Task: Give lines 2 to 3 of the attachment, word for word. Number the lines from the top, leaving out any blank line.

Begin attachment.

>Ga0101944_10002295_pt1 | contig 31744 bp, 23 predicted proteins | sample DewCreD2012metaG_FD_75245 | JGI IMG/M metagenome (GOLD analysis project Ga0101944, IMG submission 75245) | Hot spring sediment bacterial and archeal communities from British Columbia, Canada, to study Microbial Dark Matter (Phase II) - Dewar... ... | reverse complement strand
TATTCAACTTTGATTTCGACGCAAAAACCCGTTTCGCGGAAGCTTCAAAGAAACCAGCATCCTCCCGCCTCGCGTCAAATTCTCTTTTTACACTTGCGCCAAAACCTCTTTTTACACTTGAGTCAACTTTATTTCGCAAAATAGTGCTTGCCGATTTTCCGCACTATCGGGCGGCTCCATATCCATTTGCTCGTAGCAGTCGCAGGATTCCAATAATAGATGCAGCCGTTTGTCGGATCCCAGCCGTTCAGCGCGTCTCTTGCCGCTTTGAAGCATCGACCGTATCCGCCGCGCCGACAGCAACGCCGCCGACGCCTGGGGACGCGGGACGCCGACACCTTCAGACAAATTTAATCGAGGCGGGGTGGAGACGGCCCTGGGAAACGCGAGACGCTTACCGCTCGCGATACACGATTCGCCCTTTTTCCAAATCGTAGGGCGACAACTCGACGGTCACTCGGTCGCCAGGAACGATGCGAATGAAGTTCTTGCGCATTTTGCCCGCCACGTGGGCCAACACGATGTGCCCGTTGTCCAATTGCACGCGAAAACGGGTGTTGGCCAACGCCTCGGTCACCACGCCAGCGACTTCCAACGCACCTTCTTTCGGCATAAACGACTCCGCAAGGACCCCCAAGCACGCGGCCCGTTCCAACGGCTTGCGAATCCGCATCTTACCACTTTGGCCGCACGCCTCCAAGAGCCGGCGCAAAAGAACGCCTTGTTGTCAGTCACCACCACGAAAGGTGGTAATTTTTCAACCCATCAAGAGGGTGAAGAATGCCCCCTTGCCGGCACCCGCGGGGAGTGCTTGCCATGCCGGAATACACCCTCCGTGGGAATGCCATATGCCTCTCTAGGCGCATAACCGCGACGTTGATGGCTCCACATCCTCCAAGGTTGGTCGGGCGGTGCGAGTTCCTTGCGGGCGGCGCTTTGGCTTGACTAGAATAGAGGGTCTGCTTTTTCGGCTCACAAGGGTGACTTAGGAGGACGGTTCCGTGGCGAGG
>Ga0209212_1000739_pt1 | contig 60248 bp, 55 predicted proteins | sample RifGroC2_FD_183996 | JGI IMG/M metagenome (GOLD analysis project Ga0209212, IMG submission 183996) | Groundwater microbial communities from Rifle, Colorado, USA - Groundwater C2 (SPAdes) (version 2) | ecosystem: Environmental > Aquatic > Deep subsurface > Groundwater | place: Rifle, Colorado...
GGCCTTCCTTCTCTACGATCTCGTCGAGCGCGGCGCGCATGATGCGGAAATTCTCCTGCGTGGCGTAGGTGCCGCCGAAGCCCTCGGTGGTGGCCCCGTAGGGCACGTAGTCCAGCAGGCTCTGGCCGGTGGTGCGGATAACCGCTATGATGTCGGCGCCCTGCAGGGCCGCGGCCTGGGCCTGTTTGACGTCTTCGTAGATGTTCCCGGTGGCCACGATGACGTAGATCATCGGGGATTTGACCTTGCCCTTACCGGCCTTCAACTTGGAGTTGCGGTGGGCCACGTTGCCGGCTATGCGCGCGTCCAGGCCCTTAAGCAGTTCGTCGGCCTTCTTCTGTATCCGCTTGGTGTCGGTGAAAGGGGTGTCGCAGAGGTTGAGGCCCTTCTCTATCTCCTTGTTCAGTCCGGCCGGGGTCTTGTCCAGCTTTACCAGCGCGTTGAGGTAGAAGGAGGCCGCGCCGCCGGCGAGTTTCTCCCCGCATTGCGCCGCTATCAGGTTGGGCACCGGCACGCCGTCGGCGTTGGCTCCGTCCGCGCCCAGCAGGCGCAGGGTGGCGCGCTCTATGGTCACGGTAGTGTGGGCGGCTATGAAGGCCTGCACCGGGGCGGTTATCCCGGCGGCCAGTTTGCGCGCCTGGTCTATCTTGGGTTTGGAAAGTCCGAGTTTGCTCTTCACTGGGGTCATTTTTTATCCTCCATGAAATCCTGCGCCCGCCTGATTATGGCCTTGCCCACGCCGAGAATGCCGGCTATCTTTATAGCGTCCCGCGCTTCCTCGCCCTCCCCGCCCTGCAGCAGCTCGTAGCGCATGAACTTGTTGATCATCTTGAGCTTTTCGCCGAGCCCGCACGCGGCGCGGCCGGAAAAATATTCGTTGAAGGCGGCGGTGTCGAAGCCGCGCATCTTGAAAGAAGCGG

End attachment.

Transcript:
TATTCAACTTTGATTTCGACGCAAAAACCCGTTTCGCGGAAGCTTCAAAGAAACCAGCATCCTCCCGCCTCGCGTCAAATTCTCTTTTTACACTTGCGCCAAAACCTCTTTTTACACTTGAGTCAACTTTATTTCGCAAAATAGTGCTTGCCGATTTTCCGCACTATCGGGCGGCTCCATATCCATTTGCTCGTAGCAGTCGCAGGATTCCAATAATAGATGCAGCCGTTTGTCGGATCCCAGCCGTTCAGCGCGTCTCTTGCCGCTTTGAAGCATCGACCGTATCCGCCGCGCCGACAGCAACGCCGCCGACGCCTGGGGACGCGGGACGCCGACACCTTCAGACAAATTTAATCGAGGCGGGGTGGAGACGGCCCTGGGAAACGCGAGACGCTTACCGCTCGCGATACACGATTCGCCCTTTTTCCAAATCGTAGGGCGACAACTCGACGGTCACTCGGTCGCCAGGAACGATGCGAATGAAGTTCTTGCGCATTTTGCCCGCCACGTGGGCCAACACGATGTGCCCGTTGTCCAATTGCACGCGAAAACGGGTGTTGGCCAACGCCTCGGTCACCACGCCAGCGACTTCCAACGCACCTTCTTTCGGCATAAACGACTCCGCAAGGACCCCCAAGCACGCGGCCCGTTCCAACGGCTTGCGAATCCGCATCTTACCACTTTGGCCGCACGCCTCCAAGAGCCGGCGCAAAAGAACGCCTTGTTGTCAGTCACCACCACGAAAGGTGGTAATTTTTCAACCCATCAAGAGGGTGAAGAATGCCCCCTTGCCGGCACCCGCGGGGAGTGCTTGCCATGCCGGAATACACCCTCCGTGGGAATGCCATATGCCTCTCTAGGCGCATAACCGCGACGTTGATGGCTCCACATCCTCCAAGGTTGGTCGGGCGGTGCGAGTTCCTTGCGGGCGGCGCTTTGGCTTGACTAGAATAGAGGGTCTGCTTTTTCGGCTCACAAGGGTGACTTAGGAGGACGGTTCCGTGGCGAGG
>Ga0209212_1000739_pt1 | contig 60248 bp, 55 predicted proteins | sample RifGroC2_FD_183996 | JGI IMG/M metagenome (GOLD analysis project Ga0209212, IMG submission 183996) | Groundwater microbial communities from Rifle, Colorado, USA - Groundwater C2 (SPAdes) (version 2) | ecosystem: Environmental > Aquatic > Deep subsurface > Groundwater | place: Rifle, Colorado...